And good riddance to Robert Mugabe, the former president of Zimbabwe.

IBM wrapped up its $34 billion acquisition of Red Hat, and Automattic (the company behind WordPress) buys Tumblr from Verizon (who had previously bought Yahoo).

Donald Trump decreed that phone manufacturer Huawei may not use the Android OS anymore. Google, Microsoft, Intel, ARM and other US companies that supply software and hardware components to Huawei cut ties with the Chinese brand.

Airbus announced it would cease production of the A380 airliner in 2021 while Boeing was forced to ground its fleet of 737 following two fatal crashes of Boeing 737 MAX 8 aircraft in October 2018 and March 2019 shortly after take-off.

Thomas Cook went into liquidation. Warner Bros. Records became Warner Records.

Donald Trump observed that North Korea’s Kim Jong Un “looked really well and very healthy” and that the Moon is a part of Mars. Then he wanted to buy Greenland.

Boris Johnson was re-elected as the UK’s prime minister and continues to drive the Brexit campaign. Julian Assange was hauled out of the Ecuadorian embassy in London.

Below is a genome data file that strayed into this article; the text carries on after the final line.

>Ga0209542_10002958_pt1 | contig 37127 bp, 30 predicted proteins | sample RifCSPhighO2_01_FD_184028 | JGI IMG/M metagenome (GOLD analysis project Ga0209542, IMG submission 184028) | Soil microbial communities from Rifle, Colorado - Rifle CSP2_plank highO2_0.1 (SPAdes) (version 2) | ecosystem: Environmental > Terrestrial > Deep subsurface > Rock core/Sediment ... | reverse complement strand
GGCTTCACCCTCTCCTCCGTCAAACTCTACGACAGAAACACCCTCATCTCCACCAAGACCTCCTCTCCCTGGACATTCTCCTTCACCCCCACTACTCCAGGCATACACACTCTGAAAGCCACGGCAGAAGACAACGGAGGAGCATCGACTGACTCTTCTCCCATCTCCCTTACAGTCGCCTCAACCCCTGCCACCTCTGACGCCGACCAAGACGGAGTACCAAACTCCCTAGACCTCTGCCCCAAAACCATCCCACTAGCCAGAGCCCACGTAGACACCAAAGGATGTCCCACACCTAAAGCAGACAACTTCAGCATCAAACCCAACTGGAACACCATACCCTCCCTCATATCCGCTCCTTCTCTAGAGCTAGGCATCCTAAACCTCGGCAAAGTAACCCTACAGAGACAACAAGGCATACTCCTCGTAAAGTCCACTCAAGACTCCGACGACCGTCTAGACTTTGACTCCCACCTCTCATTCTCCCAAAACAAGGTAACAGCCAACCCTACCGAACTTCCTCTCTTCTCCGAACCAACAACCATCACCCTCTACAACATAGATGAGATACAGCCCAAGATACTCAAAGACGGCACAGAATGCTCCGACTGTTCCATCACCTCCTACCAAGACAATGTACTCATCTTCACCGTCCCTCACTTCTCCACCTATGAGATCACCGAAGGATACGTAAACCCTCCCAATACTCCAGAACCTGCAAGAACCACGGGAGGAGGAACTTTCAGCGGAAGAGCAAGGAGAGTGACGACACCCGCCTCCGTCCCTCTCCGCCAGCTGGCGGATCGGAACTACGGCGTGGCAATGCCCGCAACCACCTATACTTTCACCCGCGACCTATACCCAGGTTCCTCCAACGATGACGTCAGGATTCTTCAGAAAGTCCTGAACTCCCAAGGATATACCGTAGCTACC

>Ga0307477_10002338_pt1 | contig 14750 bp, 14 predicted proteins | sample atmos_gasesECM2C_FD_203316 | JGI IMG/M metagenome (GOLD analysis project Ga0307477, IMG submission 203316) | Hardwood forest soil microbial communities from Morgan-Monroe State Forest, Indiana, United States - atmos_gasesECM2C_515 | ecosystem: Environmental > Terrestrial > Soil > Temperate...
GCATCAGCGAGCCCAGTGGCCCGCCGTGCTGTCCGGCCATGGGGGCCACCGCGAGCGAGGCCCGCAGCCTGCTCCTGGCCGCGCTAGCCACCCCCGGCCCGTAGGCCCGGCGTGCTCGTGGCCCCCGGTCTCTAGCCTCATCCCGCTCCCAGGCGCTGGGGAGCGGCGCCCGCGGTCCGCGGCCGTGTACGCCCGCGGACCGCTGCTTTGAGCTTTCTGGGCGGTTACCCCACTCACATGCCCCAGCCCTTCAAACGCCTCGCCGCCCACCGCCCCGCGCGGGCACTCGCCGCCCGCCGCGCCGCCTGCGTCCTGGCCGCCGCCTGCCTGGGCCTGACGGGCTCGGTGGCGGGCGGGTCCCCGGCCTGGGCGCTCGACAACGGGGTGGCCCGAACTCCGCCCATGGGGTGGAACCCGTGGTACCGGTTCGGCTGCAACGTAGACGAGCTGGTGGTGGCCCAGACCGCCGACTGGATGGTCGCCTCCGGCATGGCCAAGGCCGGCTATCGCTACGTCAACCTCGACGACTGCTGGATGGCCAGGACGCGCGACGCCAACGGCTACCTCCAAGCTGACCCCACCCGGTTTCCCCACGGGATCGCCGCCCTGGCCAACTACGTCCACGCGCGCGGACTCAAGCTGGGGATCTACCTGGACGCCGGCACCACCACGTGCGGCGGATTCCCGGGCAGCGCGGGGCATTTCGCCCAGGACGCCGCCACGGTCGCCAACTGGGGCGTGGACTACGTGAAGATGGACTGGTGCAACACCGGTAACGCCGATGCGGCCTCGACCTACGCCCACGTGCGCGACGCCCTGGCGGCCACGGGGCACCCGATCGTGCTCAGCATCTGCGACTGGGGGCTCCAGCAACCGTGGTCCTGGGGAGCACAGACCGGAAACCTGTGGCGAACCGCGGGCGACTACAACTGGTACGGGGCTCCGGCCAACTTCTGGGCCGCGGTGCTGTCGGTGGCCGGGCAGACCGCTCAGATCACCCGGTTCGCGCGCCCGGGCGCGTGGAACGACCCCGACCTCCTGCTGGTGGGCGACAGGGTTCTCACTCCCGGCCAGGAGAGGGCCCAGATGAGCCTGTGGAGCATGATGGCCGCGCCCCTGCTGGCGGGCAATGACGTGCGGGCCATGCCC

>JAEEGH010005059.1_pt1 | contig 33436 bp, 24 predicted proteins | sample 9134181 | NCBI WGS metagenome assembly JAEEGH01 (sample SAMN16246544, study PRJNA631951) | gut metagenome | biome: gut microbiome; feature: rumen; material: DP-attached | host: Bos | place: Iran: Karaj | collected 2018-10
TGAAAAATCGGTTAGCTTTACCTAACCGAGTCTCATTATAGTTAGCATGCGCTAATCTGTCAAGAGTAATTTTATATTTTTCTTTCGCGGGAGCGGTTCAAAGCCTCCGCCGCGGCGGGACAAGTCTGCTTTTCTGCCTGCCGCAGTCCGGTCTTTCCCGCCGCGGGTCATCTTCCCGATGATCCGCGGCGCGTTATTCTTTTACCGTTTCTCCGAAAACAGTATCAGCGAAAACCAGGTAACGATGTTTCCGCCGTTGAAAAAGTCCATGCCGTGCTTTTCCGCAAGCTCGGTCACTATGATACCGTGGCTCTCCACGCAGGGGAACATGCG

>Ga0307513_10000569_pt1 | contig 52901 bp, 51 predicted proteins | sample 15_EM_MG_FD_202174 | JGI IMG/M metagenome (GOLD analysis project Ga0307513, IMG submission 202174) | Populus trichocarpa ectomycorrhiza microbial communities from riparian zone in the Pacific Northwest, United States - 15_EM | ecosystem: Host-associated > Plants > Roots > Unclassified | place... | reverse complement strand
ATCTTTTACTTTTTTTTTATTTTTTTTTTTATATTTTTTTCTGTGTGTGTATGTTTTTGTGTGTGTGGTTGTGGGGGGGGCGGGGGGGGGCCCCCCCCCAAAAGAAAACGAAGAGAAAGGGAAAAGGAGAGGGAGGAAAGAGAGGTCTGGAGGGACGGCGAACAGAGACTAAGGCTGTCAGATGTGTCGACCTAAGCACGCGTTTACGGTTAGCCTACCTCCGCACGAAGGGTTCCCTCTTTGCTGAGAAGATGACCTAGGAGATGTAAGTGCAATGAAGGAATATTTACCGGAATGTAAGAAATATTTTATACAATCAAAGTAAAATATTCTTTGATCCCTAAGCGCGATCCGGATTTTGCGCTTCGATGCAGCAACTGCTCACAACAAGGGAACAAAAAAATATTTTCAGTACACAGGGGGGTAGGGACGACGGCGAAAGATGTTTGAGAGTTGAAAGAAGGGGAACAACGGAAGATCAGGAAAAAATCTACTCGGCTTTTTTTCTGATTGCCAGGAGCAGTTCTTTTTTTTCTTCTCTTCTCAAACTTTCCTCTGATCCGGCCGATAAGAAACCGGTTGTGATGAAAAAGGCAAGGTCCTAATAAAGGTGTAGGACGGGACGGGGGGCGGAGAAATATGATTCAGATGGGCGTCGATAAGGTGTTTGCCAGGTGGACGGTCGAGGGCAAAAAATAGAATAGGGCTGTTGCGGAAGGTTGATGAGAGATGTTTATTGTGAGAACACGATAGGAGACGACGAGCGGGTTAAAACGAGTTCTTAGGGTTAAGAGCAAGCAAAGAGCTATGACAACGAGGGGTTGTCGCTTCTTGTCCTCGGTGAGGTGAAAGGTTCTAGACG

2019 was rife with general dissatisfaction by the populaces as both greens and right-wing populists gain ground. Ursula von der Leyen’s ascent to the position of commissioner of the EU buried democracy because nobody voted for her in the European parliamentary elections. There were massive calls for independence in Barcelona, riots in places like Chile and Venezuela, and violent protests in Hong Kong.

The People’s Republic of China turned 70 years old. There was a big celebration but all mention of the Tiananmen Square massacre that took place 30 years ago was censored. The state also blocked off its citizens’ access to Wikipedia while tourists to the province of Xinjiang got a data-sucking malware app installed on their phone.

It was 50 years ago that the Woodstock festival took place, that Neil Armstrong took a small step, that David Bowie’s “Space Oddity” was released, that Monty Python’s Flying Circus was first aired, and that I was born.

Tim Berners-Lee and Vint Cerf (image via Twitter)